Of course, Teddy Bear is a good girl and stops immediately when someone comes off. Not all horses will, especially if the horse is stressed or spooked. Be prepared for the next step as you are landing. You might have to jump out of the way. You might have to thrown yourself out of the way, tucking and rolling. Your first thought should be keeping everyone as safe as possible. If your horse isn't running right at someone, it's better to get yourself out of the way and then catch her when you can.

Poor, patient Teddy Bear was getting sick of her charge going flying off her back. Maybe she was bored of being lead around the roundpen. Maybe she was sick of me getting on and off again a bunch of times. Maybe she was worried that I was going to come off again at the trot, and didn't want to do it, or was annoyed at my lack of ability to sit the trot really quietly. Maybe she thought it would be fun to try to grab Bo's shirt. For whatever reason, in this video she's a bit of a naughty mare, though I don't think she's trying to grab skin, just shirt.

You can also hear A___ yee-hawing in the background, hah!

After the last dismount, Teddy Bear got lots of pettin's and loves, then Sensei and I took her for a walk. Sensei has hay fever and decided to be stoic and wait to get some allergy medications until after our walk. Silly Sensei.

There was a lot of life out at the far pond near the back of the big mare pasture.

There were some crazy-looking dragonflies buzzing around- bright orange ones, deep blue ones, and these pale blue ones with part transparent, part brown wings.

Damselflies were present in great numbers as well, bright blue or white, mating on the wing and on reeds.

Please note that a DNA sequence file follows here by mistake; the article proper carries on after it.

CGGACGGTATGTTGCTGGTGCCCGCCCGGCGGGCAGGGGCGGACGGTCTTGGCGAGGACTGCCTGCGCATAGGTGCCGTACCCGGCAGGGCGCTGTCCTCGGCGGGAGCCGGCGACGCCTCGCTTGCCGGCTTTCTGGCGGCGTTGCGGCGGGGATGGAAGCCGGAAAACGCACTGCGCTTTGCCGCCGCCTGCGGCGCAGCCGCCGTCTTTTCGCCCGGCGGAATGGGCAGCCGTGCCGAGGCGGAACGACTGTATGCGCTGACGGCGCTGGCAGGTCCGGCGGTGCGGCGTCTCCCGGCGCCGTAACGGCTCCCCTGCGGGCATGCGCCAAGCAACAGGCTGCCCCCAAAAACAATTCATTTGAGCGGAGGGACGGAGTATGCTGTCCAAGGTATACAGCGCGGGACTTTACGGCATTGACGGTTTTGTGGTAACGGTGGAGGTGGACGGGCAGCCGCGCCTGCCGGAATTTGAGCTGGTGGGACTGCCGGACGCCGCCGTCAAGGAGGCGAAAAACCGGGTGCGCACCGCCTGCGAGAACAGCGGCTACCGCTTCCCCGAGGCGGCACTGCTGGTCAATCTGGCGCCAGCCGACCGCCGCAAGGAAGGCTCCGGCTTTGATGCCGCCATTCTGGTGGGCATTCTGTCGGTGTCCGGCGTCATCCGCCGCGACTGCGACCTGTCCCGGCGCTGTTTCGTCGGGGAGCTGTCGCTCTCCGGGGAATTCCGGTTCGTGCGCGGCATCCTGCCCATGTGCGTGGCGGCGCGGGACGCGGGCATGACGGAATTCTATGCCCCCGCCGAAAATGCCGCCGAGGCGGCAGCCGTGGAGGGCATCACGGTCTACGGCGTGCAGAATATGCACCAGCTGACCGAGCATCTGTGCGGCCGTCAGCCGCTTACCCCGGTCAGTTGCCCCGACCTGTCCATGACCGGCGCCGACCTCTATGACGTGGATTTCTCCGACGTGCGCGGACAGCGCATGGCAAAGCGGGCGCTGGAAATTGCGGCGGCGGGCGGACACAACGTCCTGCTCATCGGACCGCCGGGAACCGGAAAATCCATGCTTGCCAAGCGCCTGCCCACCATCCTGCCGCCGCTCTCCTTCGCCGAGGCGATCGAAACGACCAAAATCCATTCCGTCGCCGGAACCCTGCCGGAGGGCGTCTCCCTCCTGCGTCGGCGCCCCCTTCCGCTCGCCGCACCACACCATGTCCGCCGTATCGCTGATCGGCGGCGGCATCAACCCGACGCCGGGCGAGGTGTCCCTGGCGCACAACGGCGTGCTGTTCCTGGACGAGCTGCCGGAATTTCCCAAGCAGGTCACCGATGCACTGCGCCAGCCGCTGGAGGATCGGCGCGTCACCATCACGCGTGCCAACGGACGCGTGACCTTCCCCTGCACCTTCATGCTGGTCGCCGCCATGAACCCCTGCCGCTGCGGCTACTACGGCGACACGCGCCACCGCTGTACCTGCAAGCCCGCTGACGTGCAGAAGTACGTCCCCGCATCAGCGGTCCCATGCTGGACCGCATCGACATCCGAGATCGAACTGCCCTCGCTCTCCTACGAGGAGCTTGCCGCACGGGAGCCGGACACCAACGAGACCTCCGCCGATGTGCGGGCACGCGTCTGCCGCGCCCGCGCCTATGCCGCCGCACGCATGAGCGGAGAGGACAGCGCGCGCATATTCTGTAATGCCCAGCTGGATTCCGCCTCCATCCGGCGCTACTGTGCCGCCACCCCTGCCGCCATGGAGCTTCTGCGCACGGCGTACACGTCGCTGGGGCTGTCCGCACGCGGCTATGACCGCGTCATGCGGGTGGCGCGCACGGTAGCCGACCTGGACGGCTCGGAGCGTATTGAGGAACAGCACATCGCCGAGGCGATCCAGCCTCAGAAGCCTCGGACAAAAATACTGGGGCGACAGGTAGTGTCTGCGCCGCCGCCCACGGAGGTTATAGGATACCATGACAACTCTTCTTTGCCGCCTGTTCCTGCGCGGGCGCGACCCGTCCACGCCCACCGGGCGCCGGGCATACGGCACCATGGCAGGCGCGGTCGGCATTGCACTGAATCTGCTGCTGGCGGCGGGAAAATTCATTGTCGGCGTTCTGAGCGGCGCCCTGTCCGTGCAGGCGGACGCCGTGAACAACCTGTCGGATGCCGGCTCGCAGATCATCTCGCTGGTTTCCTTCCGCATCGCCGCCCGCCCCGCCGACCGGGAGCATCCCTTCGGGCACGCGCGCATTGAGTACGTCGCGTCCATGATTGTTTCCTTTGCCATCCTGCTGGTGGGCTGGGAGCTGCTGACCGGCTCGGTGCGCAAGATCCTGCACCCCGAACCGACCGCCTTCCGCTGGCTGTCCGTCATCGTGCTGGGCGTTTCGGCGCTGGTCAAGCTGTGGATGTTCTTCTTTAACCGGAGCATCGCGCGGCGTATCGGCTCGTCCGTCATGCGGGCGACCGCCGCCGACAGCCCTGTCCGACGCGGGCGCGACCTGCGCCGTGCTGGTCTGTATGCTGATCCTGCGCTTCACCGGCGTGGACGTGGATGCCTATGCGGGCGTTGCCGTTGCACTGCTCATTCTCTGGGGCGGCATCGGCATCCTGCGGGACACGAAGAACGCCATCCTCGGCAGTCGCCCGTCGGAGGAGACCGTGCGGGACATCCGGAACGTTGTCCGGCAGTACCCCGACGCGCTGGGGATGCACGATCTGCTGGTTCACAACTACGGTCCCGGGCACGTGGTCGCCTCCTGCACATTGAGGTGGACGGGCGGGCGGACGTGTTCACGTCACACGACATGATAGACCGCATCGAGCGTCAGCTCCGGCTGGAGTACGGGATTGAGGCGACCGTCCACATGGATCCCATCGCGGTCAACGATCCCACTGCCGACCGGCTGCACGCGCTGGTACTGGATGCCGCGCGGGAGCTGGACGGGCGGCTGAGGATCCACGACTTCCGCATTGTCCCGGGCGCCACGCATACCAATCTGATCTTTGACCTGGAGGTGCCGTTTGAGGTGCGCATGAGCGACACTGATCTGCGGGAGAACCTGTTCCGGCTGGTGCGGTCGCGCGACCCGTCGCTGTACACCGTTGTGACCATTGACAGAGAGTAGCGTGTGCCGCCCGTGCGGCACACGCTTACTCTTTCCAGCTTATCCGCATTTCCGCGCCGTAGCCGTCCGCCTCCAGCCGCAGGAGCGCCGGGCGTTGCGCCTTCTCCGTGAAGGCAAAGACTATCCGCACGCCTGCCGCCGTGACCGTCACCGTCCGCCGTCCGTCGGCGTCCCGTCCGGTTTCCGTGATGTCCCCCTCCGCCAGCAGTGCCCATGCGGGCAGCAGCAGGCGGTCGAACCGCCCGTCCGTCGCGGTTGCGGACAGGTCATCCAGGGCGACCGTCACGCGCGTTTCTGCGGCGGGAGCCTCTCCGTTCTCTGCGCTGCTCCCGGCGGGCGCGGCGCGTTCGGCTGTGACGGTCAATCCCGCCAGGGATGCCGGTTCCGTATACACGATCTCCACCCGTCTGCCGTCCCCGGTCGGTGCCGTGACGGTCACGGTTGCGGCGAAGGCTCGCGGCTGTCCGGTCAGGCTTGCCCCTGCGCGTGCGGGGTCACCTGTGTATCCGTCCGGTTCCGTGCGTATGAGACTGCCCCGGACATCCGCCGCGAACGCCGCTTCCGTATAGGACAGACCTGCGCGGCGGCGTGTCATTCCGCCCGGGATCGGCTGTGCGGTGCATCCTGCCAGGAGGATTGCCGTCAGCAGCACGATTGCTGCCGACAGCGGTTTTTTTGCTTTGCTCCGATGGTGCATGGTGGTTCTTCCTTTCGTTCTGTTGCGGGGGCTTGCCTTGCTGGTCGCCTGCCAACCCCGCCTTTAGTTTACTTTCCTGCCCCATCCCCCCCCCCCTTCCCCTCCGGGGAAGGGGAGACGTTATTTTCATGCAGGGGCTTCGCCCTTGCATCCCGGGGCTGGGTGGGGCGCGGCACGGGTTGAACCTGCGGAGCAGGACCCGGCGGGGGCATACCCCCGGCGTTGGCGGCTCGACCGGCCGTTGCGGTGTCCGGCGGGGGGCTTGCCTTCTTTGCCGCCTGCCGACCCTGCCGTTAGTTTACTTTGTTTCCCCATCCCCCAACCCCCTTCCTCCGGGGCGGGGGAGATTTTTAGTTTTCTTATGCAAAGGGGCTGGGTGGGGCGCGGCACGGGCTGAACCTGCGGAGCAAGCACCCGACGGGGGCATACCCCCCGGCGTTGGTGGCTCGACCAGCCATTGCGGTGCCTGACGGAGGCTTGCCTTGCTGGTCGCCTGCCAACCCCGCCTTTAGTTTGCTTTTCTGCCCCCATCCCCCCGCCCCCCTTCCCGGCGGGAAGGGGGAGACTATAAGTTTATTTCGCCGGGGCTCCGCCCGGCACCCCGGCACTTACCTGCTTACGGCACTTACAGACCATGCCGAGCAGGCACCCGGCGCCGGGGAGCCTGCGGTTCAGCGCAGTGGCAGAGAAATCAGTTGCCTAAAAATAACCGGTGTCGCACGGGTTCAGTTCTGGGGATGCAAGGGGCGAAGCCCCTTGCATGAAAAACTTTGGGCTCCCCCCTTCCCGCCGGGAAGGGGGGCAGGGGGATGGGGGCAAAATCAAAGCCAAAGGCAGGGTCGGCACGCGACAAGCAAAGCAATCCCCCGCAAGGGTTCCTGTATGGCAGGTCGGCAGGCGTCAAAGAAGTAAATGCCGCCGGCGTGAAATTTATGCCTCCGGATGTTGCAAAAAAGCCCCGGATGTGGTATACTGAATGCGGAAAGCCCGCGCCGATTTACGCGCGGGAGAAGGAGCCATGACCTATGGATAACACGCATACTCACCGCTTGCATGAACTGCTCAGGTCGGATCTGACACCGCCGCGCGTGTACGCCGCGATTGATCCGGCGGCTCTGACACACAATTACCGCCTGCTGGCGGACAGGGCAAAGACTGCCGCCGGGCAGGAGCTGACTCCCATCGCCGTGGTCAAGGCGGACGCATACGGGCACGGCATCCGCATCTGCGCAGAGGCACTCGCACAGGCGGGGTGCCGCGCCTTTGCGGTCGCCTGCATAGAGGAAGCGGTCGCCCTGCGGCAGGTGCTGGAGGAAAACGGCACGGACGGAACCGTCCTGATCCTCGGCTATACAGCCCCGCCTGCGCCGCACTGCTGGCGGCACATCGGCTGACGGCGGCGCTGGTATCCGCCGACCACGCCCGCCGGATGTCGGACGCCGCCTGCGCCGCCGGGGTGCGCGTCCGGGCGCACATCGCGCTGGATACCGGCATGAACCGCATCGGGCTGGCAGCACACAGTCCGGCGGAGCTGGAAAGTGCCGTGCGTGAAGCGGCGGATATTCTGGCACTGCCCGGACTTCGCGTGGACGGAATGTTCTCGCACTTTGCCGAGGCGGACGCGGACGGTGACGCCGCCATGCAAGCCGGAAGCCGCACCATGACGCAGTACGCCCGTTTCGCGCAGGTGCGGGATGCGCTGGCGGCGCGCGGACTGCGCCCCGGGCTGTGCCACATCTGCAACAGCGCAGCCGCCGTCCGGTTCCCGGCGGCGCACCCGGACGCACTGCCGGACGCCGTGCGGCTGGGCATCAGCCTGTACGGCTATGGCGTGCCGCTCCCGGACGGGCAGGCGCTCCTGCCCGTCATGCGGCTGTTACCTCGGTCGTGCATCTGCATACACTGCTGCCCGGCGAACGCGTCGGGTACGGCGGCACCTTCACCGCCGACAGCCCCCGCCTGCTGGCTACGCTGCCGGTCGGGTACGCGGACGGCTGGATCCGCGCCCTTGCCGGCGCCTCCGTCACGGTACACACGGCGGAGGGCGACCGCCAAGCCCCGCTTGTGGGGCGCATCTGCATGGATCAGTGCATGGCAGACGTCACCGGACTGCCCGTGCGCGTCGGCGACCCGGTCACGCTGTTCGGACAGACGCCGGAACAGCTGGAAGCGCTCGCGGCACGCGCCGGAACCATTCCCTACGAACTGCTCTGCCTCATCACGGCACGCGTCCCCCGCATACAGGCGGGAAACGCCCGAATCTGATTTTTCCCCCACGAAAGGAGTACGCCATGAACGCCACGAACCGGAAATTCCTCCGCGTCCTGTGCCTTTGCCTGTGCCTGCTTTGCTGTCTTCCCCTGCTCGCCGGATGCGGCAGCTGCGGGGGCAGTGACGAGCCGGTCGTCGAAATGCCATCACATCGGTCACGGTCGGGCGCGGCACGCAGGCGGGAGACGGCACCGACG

I took Teddy Bear for a little trot and a jump over a small log. You can hear Sensei sneezing behind the camera.

After we put Teddy Bear back in her pasture (she didn't seem to want to go back, actually,) we sat for a spell on the porch.

A nifty moth on the window screen:

I held up the camera and said to Sensei, "Sensei, there's absolutely NO REASON for me to be in trouble WHATSOEVER."

"And just why are you saying THAT?" he asked me...

"So I could capture that expression on film!"

Then we went and got Solomon. He was nickering and happy to come out, like always. We did our typical walk down the road past the trailer to the front field, which we trotted around. I gave Sol his feed pan and Sensei and I groomed him. I chatted for a while with the folks visiting from AU, and then eventually Solly worked his way to the long fenceline where the mare herd is.

I went and hung out with him.

That field is a great place for a little meditation.

Soon the burrs and foxtails will be too numerous and nasty for sitting on the ground to be comfortable.

One ear on Sensei, one ear on me.

Solomon and I in all our slightly awkward glory.